The Least, First

Monte Asbury's blog

Posts Tagged ‘Iowa healthcare

Americans of a Lesser God?

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Burlington
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I came across this honest piece at the excellent Blog for Iowa.  Sounds like it was originally published in my home-town newspaper, The Burlington Hawk-Eye.  [That's beautiful Burlington,  left, at the top.]

I had the following published in the Burlington newspaper last Saturday. I offer it here for people to use, distribute further, etc. My essay is a little long and rambling, but I have been silent too long. And we dare not lose this fight.

David Ure
Burlington, Iowa

~To what lesser God do those people who have no health care insurance belong? What sin did they commit? I have no doubt some of them have made mistakes, made bad choices, engaged in illegal or immoral activities in some instances, didn’t get themselves elected to the state house or Congress; but not all 47 million plus.

The time has come, if we are to continue to call ourselves a nation of God and faith and fairness, for every American to have health insurance. My preference is to plop everyone into Medicare whose operational costs are half to 2/3 lower than the private sector, and allow the insurance companies the opportunity to sell all of us supplemental policies as my elderly, now long-gone, relatives purchased for years.

But I won’t say it has to be this way or nothing. More than anything else, I want to see coverage in place for everyone, and for it to be there in as direct and obvious a manner as can be cobbled together. Read the rest of this entry »

Health insurers near monopoly control of most markets

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Private insurance makes a lot of cents for the...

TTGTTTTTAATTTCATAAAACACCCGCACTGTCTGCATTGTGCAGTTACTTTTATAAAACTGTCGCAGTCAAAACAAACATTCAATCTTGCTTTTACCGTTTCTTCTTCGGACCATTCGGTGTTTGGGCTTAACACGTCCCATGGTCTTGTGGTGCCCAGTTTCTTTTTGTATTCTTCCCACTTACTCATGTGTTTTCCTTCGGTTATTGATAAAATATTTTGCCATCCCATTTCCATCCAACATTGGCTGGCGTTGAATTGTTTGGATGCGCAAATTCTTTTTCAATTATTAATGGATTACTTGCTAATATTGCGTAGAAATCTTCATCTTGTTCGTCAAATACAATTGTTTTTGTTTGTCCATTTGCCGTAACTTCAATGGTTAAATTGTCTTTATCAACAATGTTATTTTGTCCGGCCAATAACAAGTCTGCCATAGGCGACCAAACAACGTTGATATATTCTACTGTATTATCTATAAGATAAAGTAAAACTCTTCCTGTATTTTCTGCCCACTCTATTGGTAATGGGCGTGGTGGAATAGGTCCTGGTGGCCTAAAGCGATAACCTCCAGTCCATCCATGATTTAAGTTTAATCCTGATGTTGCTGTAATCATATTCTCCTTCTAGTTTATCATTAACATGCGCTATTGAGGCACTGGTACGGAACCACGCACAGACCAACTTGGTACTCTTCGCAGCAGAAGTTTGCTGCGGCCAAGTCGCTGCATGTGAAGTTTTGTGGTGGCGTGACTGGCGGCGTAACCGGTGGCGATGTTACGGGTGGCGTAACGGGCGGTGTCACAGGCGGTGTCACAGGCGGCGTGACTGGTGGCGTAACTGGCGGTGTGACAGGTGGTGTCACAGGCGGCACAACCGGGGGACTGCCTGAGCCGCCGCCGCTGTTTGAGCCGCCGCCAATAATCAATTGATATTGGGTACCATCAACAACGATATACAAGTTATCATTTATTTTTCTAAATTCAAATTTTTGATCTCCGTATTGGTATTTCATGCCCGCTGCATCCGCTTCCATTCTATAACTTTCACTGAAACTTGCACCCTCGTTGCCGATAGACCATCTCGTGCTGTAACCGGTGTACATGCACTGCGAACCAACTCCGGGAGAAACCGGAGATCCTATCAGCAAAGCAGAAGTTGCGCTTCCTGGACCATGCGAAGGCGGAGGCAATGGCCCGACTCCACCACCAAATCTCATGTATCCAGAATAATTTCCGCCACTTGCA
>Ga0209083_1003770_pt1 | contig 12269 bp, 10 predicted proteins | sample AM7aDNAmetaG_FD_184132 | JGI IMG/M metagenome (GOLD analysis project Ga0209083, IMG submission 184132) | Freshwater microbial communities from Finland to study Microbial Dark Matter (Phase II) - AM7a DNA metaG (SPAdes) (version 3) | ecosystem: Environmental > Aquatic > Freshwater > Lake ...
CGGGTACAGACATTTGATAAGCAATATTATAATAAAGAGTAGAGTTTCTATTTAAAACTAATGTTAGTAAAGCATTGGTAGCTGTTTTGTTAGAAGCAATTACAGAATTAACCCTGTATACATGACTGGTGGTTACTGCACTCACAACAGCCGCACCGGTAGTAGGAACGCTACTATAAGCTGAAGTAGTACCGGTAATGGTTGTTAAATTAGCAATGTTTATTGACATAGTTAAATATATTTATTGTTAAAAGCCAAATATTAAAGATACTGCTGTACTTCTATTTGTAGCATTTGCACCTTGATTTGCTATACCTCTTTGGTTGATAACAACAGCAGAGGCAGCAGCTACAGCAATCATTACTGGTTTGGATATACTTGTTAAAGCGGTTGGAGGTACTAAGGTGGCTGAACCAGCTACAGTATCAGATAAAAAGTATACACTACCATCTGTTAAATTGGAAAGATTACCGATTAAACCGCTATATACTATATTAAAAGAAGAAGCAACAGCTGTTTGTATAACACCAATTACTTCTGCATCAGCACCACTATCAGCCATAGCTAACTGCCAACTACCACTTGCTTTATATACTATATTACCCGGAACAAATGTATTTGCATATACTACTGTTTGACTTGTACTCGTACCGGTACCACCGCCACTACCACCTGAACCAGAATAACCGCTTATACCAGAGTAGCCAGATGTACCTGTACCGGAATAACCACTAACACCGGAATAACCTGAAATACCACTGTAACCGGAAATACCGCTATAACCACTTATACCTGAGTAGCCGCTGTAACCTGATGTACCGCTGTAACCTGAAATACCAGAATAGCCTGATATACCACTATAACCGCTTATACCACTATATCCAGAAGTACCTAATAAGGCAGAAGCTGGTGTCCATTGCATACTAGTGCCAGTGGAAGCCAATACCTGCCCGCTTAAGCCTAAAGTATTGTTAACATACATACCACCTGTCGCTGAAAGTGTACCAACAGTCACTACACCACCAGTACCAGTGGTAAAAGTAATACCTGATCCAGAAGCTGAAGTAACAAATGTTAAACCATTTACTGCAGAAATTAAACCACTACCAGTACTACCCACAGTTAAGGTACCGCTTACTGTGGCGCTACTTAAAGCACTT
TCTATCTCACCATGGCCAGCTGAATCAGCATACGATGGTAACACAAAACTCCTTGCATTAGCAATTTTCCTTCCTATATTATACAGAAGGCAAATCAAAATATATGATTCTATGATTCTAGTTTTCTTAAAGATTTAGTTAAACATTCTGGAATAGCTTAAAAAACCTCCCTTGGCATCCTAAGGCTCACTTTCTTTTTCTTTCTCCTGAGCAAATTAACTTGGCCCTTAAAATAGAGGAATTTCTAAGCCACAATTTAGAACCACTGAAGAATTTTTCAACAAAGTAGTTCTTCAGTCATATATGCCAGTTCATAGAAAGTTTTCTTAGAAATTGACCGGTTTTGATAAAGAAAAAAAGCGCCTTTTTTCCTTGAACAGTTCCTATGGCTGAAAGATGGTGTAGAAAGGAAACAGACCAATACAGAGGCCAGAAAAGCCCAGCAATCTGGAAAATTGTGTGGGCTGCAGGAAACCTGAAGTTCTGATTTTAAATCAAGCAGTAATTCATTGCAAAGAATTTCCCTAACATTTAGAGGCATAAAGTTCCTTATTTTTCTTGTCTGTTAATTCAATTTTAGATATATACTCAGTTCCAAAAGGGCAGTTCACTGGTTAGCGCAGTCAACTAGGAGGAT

Image by Steve Rhodes via Flickr

I thought I understood why insurance companies were the main threats to a “public option.” It’s easy.  Their overhead—exec salaries, advertising, political lobbying, etc.—averages 31%.  Medicare’s overhead is 1%.  No duh they don’t want to compete.

Today, I found out there’s another reason:  they mostly don’t even compete against each other. Consumers in 94% of America’s insurance markets buy their health insurance from near-monopolies that dominate their region.  The Bigs don’t want to avoid public competition, they want to avoid any competition.

And what happens when profit-makers don’t have to compete? You know what.

Premiums have risen 87% over the last six years, while profits at the ten Bigs rose 428%.  Wait a minute: If your insurer’s profit is up 400%, why are your premiums rising so fast?

So, on with the debate:  Sen. Richard Shelby (R-AL), speaking on Fox News, defended the insurance company position, saying a public option would “destroy the marketplace for health care.”

But TPM today covered a report by Health Care for America Now, saying:

clipped from tpmmuckraker.talkingpointsmemo.com
[T]he notion that most American consumers enjoy anything like a competitive marketplace for health care is flatly false. [...]
The report … uses data compiled by the American Medical Association to show that 94 percent of the country’s insurance markets are defined as “highly concentrated,” according to Justice Department guidelines. Predictably, that’s led to skyrocketing costs for patients, and monster profits for the big health insurers. Premiums have gone up over the past six years by more than 87 percent, on average, while profits at ten of the largest publicly traded health insurance companies rose 428 percent from 2000 to 2007.